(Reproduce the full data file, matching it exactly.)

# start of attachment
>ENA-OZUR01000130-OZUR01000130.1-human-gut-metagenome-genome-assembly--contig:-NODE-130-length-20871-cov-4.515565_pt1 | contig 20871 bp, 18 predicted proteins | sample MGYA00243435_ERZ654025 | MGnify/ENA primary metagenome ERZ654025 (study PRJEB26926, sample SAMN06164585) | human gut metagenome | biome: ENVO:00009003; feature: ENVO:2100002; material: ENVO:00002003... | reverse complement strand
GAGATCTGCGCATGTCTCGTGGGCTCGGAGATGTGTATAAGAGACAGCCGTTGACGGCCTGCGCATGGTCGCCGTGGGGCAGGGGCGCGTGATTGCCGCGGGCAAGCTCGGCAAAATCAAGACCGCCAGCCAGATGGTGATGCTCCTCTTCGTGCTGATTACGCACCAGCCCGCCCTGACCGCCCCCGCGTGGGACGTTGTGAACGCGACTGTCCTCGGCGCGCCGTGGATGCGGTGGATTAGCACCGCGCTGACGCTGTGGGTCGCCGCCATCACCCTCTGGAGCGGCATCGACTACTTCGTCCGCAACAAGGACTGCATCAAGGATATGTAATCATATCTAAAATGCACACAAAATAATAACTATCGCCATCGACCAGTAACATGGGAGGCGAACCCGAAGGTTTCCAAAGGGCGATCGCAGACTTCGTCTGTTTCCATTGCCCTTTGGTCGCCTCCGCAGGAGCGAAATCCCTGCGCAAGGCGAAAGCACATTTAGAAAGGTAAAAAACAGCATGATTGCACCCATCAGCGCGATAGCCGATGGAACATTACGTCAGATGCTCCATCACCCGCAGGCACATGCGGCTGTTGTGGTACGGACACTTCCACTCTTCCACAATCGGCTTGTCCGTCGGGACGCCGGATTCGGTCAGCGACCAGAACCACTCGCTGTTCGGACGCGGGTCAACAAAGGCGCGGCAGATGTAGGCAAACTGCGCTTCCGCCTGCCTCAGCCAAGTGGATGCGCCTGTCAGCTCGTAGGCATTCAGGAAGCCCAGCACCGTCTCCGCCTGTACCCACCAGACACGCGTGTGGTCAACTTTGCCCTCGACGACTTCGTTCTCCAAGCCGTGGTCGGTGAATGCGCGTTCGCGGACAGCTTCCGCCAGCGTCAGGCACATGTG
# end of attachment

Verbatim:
>ENA-OZUR01000130-OZUR01000130.1-human-gut-metagenome-genome-assembly--contig:-NODE-130-length-20871-cov-4.515565_pt1 | contig 20871 bp, 18 predicted proteins | sample MGYA00243435_ERZ654025 | MGnify/ENA primary metagenome ERZ654025 (study PRJEB26926, sample SAMN06164585) | human gut metagenome | biome: ENVO:00009003; feature: ENVO:2100002; material: ENVO:00002003... | reverse complement strand
GAGATCTGCGCATGTCTCGTGGGCTCGGAGATGTGTATAAGAGACAGCCGTTGACGGCCTGCGCATGGTCGCCGTGGGGCAGGGGCGCGTGATTGCCGCGGGCAAGCTCGGCAAAATCAAGACCGCCAGCCAGATGGTGATGCTCCTCTTCGTGCTGATTACGCACCAGCCCGCCCTGACCGCCCCCGCGTGGGACGTTGTGAACGCGACTGTCCTCGGCGCGCCGTGGATGCGGTGGATTAGCACCGCGCTGACGCTGTGGGTCGCCGCCATCACCCTCTGGAGCGGCATCGACTACTTCGTCCGCAACAAGGACTGCATCAAGGATATGTAATCATATCTAAAATGCACACAAAATAATAACTATCGCCATCGACCAGTAACATGGGAGGCGAACCCGAAGGTTTCCAAAGGGCGATCGCAGACTTCGTCTGTTTCCATTGCCCTTTGGTCGCCTCCGCAGGAGCGAAATCCCTGCGCAAGGCGAAAGCACATTTAGAAAGGTAAAAAACAGCATGATTGCACCCATCAGCGCGATAGCCGATGGAACATTACGTCAGATGCTCCATCACCCGCAGGCACATGCGGCTGTTGTGGTACGGACACTTCCACTCTTCCACAATCGGCTTGTCCGTCGGGACGCCGGATTCGGTCAGCGACCAGAACCACTCGCTGTTCGGACGCGGGTCAACAAAGGCGCGGCAGATGTAGGCAAACTGCGCTTCCGCCTGCCTCAGCCAAGTGGATGCGCCTGTCAGCTCGTAGGCATTCAGGAAGCCCAGCACCGTCTCCGCCTGTACCCACCAGACACGCGTGTGGTCAACTTTGCCCTCGACGACTTCGTTCTCCAAGCCGTGGTCGGTGAATGCGCGTTCGCGGACAGCTTCCGCCAGCGTCAGGCACATGTG